The young leaves of daylilies are edible (but see the cautions above) and I use them in a mixture with others as a pot herb or in leaf sauce. However, they are no better than many more productive plants and harvesting the leaves presumably leads to fewer flowers so I don’t make heavy use of them. They also quite quickly become tougher and more fibrous.

Another part that I don’t use for fear of weakening the plant is the roots, despite one source describing them as ‘quite possibly the best tubers I’ve ever eaten’. I’m sure, however, that if I lived in one of the parts of the world where daylilies really thrive and have become a foragable weed I would be digging them up with enthusiasm.

Growing daylilies is easy. They do best in a moist, fertile soil in sun or semi shade. There is apparently a daylily gall midge (Contarinia quinquenotata) which can lead to distorted flowers. Fortunately I have never seen it in my garden. Slugs are fond of the young growth. This isn’t a problem with established plants but new plants are worth protecting when first planted out.

Choosing a daylily is harder as they have almost become a victim of their own success. Many new varieties are becoming hard to recognise even as daylilies. The trend in breeding seems to be for ever more open flowers, with petals curved back hard – pretty much the opposite of what you want for cooking. Smaller flowers and delicate, divided petals are two more qualities prized by breeders but not by chefs. On the whole, this means that older, more traditional varieties are better for cooking. Varieties I use include Whichford, Burning Daylight, Franz Hals, Yellow Moonlight, Pink Damask and Cream Drop. You can also find double varieties of daylily which have the culinary advantage of being chunkier: H. fulva ‘Kwanso’ is one that I grow. Two common varieties that I have found rather disappointing in terms of size and yield are ‘Stella de Oro’ and ‘Corky’.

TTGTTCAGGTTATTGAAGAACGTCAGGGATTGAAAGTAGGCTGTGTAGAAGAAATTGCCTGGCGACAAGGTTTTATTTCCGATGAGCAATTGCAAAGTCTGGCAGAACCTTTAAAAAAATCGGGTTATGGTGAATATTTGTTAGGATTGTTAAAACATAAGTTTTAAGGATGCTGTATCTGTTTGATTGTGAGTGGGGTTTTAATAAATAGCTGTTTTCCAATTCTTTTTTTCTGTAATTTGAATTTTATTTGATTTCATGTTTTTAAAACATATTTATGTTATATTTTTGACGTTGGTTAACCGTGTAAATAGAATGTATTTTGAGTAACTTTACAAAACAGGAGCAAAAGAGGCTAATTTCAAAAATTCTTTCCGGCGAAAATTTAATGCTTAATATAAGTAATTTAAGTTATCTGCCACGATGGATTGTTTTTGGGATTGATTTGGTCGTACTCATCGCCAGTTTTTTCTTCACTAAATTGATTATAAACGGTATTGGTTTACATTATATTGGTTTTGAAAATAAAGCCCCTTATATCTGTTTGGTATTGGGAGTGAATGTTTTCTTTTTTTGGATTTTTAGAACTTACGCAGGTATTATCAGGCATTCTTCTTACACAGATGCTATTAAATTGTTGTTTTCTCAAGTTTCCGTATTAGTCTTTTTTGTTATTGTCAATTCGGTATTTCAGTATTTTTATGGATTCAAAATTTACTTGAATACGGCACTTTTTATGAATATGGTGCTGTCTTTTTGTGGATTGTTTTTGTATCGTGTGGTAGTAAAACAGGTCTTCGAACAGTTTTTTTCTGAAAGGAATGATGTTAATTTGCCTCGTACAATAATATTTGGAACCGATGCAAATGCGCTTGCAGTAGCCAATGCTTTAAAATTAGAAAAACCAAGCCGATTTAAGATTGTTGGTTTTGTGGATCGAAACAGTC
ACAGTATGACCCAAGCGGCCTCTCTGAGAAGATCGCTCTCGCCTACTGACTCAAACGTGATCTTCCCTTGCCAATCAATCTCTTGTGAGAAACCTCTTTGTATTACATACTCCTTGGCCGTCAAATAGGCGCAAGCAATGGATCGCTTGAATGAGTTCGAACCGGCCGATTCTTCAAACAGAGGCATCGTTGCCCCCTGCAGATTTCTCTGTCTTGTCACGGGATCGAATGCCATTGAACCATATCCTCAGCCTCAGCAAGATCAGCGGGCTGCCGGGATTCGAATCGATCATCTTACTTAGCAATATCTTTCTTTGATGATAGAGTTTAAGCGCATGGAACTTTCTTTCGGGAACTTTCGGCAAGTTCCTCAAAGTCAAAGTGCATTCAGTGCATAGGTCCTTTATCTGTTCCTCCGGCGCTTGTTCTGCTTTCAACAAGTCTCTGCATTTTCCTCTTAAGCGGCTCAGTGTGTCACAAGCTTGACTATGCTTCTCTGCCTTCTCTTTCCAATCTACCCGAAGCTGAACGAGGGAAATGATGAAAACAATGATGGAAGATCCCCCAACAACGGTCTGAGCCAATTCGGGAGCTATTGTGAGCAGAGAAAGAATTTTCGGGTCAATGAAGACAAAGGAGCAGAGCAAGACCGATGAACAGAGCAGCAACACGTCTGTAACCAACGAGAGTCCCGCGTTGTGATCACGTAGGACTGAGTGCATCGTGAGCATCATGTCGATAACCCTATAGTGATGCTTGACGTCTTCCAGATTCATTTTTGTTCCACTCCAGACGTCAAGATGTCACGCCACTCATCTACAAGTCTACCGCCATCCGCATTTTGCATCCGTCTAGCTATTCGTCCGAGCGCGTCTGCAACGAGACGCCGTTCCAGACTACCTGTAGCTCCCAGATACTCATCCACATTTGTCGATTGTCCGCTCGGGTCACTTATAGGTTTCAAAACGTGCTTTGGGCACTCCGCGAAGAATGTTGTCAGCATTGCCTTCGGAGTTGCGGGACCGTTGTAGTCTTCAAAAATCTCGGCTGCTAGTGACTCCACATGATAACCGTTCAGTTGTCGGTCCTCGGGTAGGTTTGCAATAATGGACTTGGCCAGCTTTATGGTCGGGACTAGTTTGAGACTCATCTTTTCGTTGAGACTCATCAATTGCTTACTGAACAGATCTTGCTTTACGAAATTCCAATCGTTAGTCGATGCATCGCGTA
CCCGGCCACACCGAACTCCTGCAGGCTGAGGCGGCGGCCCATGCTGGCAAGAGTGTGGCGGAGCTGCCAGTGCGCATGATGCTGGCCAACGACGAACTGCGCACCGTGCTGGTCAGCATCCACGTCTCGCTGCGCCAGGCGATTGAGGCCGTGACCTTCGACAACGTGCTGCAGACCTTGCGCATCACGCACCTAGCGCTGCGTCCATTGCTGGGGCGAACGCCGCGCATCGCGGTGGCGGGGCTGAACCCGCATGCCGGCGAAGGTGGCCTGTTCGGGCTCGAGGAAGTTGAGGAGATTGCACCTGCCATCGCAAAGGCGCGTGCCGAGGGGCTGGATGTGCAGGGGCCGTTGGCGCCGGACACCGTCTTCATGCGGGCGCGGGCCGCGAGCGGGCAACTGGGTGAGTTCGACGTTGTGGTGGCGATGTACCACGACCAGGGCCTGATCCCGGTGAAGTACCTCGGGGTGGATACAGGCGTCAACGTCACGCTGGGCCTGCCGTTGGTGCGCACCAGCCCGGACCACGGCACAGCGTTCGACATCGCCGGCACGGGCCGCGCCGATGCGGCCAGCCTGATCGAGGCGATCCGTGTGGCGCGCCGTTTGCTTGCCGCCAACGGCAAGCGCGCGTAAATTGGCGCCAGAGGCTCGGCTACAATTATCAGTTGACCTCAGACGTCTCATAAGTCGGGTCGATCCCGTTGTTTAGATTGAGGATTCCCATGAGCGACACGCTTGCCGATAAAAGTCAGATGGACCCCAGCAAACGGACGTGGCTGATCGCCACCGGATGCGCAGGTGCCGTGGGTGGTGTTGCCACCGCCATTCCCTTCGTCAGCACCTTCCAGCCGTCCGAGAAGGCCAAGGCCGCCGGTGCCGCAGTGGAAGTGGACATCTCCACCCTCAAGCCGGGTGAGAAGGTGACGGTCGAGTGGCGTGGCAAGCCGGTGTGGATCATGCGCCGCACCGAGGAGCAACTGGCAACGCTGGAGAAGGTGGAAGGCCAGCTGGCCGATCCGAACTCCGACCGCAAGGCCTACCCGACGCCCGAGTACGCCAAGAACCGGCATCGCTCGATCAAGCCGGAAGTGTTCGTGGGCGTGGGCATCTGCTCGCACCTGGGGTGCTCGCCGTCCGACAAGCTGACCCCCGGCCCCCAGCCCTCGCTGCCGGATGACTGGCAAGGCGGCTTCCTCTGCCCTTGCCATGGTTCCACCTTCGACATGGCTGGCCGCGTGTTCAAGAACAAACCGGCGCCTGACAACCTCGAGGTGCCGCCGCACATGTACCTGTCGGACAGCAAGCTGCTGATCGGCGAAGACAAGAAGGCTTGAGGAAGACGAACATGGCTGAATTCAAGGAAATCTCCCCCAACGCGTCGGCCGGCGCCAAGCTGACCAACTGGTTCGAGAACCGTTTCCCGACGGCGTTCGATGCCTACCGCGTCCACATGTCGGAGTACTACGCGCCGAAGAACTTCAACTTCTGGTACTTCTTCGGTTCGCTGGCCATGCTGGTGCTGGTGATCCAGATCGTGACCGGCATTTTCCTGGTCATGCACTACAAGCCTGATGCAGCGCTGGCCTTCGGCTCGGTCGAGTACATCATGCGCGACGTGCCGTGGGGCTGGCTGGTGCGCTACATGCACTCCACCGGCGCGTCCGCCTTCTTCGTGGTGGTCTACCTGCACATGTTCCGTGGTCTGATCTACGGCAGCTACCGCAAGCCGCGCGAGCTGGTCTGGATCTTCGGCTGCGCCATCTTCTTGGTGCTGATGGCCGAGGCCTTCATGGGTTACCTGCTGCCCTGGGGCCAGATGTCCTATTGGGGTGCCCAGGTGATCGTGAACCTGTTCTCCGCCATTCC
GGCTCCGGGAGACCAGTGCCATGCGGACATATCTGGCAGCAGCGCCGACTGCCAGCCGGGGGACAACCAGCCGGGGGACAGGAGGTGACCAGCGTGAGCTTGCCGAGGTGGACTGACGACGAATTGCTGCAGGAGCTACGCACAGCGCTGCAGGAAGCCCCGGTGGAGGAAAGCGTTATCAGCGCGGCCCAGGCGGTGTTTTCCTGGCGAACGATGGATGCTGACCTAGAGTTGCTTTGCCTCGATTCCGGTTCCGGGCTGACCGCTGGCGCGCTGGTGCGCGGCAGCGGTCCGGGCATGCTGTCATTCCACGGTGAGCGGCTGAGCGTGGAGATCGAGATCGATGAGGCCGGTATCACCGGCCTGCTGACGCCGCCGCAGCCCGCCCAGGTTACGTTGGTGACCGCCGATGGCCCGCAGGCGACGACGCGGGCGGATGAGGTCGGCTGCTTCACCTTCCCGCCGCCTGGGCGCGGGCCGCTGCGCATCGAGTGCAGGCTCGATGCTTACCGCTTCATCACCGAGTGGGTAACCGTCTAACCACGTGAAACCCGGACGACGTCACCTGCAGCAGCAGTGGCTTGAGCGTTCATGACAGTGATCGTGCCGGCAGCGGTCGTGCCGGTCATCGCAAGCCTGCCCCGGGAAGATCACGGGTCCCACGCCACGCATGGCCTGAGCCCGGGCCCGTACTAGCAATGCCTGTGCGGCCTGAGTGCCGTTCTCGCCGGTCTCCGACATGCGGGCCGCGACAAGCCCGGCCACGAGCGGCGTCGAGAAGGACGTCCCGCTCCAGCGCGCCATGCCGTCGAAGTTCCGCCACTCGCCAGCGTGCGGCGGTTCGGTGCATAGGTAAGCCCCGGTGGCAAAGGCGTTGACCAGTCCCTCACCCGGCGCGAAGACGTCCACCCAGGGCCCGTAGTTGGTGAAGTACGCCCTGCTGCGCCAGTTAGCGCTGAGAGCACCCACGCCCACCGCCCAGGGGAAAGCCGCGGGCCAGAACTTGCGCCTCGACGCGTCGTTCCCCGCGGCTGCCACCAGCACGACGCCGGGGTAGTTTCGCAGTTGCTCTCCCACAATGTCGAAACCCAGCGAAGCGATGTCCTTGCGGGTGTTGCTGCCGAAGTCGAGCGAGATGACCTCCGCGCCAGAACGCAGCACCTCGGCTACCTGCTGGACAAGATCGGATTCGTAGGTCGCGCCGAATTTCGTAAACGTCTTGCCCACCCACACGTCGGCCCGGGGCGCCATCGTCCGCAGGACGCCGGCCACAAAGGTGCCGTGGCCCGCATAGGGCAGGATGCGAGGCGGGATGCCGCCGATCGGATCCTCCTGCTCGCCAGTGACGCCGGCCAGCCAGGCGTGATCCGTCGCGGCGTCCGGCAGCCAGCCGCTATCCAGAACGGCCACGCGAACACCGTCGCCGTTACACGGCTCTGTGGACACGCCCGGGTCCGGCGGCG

In countries where daylilies self-seed I expect there is a tendency to revert to type. If you are lucky enough to live in one of these countries and you find a particularly nice wild specimen I’d encourage you to take it into cultivation and pass it around. It’s a pity that no-one seems to be actively breeding daylilies for their culinary rather than their ornamental properties. I would certainly buy them.

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Eating nasturtiums

At this time of year, nasturtiums (Tropaeolum majus) are making a splash everywhere, in flower beds, in hanging baskets, in the forest garden – and in the wok and saucepan. Many people will know nasturtiums for their brightly coloured, peppery tasting flowers, but there is a lot more to their culinary use than that.

All parts of the nasturtium – leaves, flowers and seeds – contain the aromatic oil that makes them taste similar to watercress, and all parts can be used in recipes that exploit this flavour. The flowers look spectacular in a salad or as a garnish and the leaves give an interesting twist to pesto. For me though, the biggest attraction is that all this colour and spice mask a less showy but equally useful side to nasturtium, as a very well flavoured green vegetable.